Ralph D. Russo
AP College Football Writer
COLUMBUS — The Ohio State Buckeyes are trickling into the Woody Hayes Athletic Center a few hours before practice, but a couple of dozen players need to check in with a member of the sports performance team before they get suited up.
Tyvus Powell and Joshua Perry wrap a band around their torsos and place an electrode on their hands and forehead, and link it up to an iPod. After about five minutes, the players take the gear off and head to the locker room.
The device is one of many ways coach Urban Meyer’s staff tracks how players are holding up to the wear and tear of football. The data gathered will help tell coaches whether to go hard or ease up when the players hit the practice field.
The Buckeyes are far from the only college team using technology and medical science alongside old-fashioned intuition to track the well-being of athletes, but no program is doing more than Ohio State.
The goal is not just to have healthier players, but better players. It is here where safety and strategy intersect. And it’s shifting the culture of football toward a less-can-be-more approach when it comes to how players train, practice and play.
“It has dramatically changed how we do our business,” said Meyer, who believes at least part of the reason his team peaked at the end of last season and won the national championship was because of a monitoring program that left the Buckeyes with plenty in their tanks for the stretch run.
The days of getting a team ready Junction Boys-style, pushing players well beyond their physical limits for the sake of making them tougher is mostly gone.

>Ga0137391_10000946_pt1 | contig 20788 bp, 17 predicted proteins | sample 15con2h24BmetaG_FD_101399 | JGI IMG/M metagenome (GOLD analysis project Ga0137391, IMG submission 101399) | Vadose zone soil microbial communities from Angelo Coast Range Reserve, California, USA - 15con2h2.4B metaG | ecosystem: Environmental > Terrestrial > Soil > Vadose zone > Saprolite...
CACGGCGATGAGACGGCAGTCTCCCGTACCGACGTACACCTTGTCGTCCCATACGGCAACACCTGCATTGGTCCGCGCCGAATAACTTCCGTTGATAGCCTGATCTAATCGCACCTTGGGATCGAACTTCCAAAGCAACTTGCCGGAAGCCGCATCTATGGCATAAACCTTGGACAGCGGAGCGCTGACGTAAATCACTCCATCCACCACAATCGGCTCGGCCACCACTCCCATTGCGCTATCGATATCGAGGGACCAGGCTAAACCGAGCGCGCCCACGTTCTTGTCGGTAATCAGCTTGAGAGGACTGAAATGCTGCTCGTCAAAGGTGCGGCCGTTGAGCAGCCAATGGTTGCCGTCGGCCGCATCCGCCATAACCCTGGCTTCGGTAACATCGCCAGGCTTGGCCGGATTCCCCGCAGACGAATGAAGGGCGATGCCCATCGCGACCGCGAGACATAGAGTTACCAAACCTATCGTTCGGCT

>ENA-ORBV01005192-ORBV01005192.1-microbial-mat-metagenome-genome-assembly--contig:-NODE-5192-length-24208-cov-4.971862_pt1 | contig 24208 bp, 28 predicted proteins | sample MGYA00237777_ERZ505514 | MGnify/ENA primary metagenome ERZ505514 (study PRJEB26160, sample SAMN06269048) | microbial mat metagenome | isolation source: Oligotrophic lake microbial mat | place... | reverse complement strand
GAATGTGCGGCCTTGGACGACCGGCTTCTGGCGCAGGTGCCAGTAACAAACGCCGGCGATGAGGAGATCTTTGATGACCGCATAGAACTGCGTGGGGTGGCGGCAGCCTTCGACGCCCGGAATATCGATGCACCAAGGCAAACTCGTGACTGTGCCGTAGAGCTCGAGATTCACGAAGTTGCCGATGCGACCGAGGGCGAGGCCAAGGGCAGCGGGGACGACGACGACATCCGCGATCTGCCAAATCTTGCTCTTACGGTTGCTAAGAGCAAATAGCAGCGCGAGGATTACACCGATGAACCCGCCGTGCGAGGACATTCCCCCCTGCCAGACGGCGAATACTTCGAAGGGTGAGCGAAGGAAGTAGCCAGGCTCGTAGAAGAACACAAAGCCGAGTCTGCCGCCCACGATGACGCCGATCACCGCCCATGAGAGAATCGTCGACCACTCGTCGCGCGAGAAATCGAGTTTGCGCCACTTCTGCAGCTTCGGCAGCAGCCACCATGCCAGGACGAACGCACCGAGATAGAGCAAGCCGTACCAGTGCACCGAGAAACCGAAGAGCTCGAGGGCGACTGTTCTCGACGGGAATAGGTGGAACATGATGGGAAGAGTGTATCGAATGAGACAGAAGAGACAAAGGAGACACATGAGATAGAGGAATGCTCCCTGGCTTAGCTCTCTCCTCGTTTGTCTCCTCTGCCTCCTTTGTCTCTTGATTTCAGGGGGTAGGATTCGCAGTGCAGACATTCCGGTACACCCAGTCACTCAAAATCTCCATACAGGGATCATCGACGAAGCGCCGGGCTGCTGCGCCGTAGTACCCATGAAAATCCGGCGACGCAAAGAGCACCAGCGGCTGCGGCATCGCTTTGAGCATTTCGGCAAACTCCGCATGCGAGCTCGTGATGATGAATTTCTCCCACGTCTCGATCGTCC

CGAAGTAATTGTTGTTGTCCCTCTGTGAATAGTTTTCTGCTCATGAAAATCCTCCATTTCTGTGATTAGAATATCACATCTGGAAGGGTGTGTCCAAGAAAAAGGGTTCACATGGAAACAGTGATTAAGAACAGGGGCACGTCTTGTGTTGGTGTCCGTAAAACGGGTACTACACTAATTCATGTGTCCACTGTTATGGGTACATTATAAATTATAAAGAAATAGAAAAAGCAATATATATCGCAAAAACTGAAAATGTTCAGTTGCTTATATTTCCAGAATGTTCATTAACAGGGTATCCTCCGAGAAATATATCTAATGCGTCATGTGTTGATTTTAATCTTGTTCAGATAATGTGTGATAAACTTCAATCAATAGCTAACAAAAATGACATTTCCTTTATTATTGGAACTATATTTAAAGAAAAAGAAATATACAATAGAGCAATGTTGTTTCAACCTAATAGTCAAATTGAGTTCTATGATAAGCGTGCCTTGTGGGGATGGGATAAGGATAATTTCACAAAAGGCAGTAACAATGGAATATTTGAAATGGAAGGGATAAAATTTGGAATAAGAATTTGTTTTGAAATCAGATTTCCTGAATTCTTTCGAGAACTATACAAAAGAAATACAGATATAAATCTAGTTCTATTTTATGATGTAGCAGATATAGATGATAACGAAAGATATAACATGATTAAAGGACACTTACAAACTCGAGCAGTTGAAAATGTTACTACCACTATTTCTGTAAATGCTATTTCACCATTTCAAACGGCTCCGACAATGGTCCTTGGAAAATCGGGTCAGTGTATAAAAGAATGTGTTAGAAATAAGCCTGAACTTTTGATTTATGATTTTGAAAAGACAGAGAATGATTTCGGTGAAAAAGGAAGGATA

“You’re training a Secretariat,” Notre Dame director of strength and conditioning Paul Longo said.
Mickey Marotti is Longo’s counterpart at Ohio State and the man with his hand on the pulse of Meyer’s teams since the coach’s days at Florida.
Strength and conditioning coaches often set the tone for a program and help establish the team’s work ethic. Simply, they coach toughness. The job has changed over the years.
These days, Marotti spends as much time analyzing binders and computer screens full of players’ physiological data and workload as he does supervising them in the weight room.
Marotti and Ohio State’s sports performance team monitor players’ heart rates during practice, along with how far and fast they run.
Competitive repetitions, both in practice and games, are tallied for each player. During spring practice some of Ohio State’s best players, including Powell, Perry, defensive lineman Joey Bosa and offensive lineman Taylor Decker, were held out at times not because of injuries but because they had reached 2,000 competitive reps in their careers.
Pulling back is not something that comes naturally to Meyer.
“If I’m in a bad mood or I think we’re soft, we got to toughen them up. But I have to have a really trusted right-hand man that says, ‘Here’s where we’re at. We had a very high-impact and high-volume day yesterday so we’re backing off today.’ I would never have done that,” he said.